Bills Expand Excused Absences
Changes affecting school finance continue to be predominantly implemented through the State Budget. However, concerns about student attendance trends prompted several bills expanding excused absences.
California’s compulsory education law requires children aged 6 through 18 to attend school and their parents/legal guardians are responsible to ensure their children attend. A student who is absent from school without a valid excuse, or is tardy by more than 30 minutes, or any combination thereof, for three days in a school year is considered a truant. Current law establishes excused absences, including:
- Medical appointments
- Attending a funeral
- Jury duty
- Illness of the student’s child
- A court appearance
- Observation of a religious holiday or ceremony
- Attendance at an educational conference
- Serving on a precinct board
- Spending time with an immediate family member who is an active duty member of the military
- For other reasons deemed to constitute a valid excuse by a school administrator
When taken together, bills signed (referenced below) by Governor Newsom extend the excused time for religious retreats from half a day to a full day, extend the excused absence for attending a funeral to five days (up from three days), and expand the excuse for a funeral to include a person determined by the student’s parent/guardian to be considered immediate family, and includes accessing grief support or victim services due to the death of an immediate family member or close associate as an additional excused absence.
It is important to note that under current law, all absences, whether excused or unexcused, result in a reduction of overall Average Daily Attendance (ADA).
2022-23 Budget Act Provides Large COLA, Reductions to Block Grants
The 2023-24 Budget Act included a Proposition 98 Guarantee of $108.3 billion, which is roughly $1 billion more than the prior year, but $2 billion less than projected in the 2022 Budget Act. The Guarantee amount was the subject of considerable uncertainty as the budget was coming together, with the Legislature and Administration assuming vastly different figures on local property tax assumptions. Ultimately, the Legislature’s assumptions were adopted in the final budget agreement, which in turn upped the Guarantee by about $2.1 billion compared to the Governor’s number at May Revision. With that higher Prop 98 number, the final budget was able to fully fund an 8.22% COLA to the LCFF and certain categorical programs, and lessen the blow from proposed cuts to two one-time block grants – the Arts, Music and Instructional Materials Discretionary Block Grant and the Learning Recovering Emergency Block Grant.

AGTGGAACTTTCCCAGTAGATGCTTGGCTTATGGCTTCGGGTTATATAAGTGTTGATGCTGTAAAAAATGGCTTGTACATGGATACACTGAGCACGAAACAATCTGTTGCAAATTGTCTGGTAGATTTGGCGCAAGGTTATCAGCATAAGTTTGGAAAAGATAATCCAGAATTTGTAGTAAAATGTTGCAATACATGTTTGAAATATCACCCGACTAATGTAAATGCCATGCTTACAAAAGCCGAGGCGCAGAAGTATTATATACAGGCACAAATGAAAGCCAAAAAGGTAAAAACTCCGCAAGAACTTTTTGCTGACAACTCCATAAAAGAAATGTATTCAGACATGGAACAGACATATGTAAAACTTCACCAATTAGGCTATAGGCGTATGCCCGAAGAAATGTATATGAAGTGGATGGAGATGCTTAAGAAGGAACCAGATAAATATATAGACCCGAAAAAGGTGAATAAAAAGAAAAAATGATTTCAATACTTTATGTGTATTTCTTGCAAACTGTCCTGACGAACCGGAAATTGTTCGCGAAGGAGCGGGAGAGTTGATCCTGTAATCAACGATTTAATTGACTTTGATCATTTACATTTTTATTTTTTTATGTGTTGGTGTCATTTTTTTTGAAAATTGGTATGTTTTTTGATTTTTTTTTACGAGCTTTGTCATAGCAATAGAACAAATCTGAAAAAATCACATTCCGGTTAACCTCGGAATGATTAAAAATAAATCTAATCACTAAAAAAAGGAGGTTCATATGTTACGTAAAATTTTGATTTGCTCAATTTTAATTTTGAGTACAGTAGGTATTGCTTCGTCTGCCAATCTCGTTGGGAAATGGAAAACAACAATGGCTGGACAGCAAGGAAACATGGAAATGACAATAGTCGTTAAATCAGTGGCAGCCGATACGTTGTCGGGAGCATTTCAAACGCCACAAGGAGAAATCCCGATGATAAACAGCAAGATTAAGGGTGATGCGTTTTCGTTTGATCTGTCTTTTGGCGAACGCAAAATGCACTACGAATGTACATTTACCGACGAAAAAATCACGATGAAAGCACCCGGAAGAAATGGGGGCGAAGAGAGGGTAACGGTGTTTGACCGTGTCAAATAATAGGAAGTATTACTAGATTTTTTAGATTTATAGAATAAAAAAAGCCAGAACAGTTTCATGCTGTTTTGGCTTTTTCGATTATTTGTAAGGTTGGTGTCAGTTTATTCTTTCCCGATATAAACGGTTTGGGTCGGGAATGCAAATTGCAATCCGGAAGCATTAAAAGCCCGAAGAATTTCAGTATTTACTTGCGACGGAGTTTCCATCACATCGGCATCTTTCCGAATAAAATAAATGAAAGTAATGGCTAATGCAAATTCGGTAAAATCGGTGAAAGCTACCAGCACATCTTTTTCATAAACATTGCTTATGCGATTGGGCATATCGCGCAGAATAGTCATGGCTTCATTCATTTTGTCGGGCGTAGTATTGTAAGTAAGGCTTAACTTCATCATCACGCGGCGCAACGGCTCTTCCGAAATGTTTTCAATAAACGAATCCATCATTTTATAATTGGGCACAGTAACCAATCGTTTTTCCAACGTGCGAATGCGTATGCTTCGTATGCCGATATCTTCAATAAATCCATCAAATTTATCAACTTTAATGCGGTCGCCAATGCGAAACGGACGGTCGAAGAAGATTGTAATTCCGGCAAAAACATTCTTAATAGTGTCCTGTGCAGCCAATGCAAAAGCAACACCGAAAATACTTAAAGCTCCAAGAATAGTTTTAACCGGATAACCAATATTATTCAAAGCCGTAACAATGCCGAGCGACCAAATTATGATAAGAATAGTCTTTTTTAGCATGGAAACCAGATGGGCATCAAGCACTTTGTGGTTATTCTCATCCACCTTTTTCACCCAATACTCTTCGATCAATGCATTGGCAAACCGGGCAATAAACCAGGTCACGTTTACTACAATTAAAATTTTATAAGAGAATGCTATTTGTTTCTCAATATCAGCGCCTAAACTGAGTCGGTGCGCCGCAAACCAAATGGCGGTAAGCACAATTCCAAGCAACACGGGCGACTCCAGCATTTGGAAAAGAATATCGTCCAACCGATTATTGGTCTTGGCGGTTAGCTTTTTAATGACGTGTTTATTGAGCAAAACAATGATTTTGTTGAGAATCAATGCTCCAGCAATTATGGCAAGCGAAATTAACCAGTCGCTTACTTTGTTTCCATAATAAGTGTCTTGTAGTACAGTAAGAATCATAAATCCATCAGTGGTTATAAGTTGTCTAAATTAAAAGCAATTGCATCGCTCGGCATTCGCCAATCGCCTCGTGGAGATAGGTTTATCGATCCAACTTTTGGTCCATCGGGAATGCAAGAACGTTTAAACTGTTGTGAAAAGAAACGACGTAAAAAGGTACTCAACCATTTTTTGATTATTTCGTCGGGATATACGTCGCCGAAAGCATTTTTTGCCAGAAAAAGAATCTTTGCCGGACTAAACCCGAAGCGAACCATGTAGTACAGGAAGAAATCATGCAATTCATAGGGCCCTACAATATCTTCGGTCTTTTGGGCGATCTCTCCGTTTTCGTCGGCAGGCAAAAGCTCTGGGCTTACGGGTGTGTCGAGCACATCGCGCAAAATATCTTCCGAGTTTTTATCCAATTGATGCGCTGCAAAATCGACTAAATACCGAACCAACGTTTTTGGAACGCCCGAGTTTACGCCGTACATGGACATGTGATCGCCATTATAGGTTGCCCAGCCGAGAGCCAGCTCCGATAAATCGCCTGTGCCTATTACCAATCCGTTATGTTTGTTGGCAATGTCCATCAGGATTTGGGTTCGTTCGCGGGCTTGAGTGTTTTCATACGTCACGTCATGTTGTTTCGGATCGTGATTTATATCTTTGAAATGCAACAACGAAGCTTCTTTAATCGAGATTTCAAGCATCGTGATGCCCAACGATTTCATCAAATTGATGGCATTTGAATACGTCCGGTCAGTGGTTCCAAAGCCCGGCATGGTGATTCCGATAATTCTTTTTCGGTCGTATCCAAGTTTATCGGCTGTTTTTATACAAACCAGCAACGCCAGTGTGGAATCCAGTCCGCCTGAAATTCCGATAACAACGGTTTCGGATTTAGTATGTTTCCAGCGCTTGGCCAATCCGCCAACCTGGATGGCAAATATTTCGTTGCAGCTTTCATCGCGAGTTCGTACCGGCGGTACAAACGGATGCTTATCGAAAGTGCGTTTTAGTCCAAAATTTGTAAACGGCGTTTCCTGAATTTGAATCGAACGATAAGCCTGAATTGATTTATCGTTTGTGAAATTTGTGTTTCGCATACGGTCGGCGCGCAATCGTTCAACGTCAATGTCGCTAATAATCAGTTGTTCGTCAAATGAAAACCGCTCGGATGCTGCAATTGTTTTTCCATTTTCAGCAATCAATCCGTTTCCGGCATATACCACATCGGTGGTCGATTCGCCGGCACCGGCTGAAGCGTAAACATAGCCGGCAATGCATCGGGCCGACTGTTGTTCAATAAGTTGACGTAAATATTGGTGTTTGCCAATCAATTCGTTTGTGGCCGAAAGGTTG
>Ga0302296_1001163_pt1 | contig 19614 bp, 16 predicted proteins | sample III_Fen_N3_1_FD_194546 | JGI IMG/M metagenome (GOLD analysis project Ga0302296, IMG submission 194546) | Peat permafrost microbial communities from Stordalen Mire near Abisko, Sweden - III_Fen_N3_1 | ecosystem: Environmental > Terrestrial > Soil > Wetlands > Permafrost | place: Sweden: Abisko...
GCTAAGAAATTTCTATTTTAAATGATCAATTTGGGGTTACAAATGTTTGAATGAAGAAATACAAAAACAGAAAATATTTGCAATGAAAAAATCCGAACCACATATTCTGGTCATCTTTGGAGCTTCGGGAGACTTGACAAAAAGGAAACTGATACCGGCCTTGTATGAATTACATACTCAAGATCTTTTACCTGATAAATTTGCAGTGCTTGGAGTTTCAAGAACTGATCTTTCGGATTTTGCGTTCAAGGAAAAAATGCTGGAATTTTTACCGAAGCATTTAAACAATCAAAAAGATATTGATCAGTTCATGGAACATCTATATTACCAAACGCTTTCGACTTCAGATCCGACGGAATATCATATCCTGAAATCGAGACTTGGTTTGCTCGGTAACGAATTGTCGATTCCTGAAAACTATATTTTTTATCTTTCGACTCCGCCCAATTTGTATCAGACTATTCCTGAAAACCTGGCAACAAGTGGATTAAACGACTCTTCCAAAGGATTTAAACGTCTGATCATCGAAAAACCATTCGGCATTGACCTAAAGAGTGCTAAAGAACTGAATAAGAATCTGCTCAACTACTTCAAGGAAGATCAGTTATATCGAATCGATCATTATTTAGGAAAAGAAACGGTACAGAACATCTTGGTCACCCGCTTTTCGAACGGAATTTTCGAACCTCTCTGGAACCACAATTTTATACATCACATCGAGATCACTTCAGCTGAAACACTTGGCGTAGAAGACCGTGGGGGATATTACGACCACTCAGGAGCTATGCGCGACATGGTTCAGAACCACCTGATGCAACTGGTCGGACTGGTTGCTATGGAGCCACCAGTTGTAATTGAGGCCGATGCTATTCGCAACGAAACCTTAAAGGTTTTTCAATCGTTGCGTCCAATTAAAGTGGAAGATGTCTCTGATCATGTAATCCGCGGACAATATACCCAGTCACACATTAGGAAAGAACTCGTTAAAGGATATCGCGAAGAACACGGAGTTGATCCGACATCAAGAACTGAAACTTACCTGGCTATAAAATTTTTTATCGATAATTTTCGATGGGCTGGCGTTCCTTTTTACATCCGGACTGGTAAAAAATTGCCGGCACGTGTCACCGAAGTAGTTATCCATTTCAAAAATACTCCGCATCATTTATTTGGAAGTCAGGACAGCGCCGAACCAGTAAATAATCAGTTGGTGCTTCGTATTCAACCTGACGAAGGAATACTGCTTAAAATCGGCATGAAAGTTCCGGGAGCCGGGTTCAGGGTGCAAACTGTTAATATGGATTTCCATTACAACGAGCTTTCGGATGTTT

Major TK-Grade 12 Components of the 2023-24 Budget Act. Some TK-12 highlights of the budget include:
- Large COLA, fully funded – Despite uncertainty that the final budget would fully fund the statutory COLA, the agreement included an 22% adjustment to LCFF and certain categorical programs.
- Less pain than feared from one-time block grant cuts – Total cuts to the Arts, Music, Instructional Materials Discretionary Block Grant and the Learning Recovery Emergency Block Grant totaled $1.4 billion, about $3 billion less than was proposed at the May
- LCFF Equity Multiplier – $300 million for the LCFF Equity Multiplier for school sites with greater than 25% Non-stability rate and prior year socioeconomically disadvantaged pupil rate of greater than 70% to be used on evidence-based student services and
- General Fund support for school facilities – $2 billion state General Fund investment to support the school facilities program while a bond measure is debated in the state
- Prop 28 Funding – $938 million available for arts and music programs in schools (1 percent of the K-12 portion of the Prop 98 funding guarantee).
- Second round of Literacy Coaches and Reading Specialists Grant Program – $250 million for a second round of the program, which includes a $450,000 minimum grant amount per eligible school
- COE funding – $80 million for county offices of education operating court and community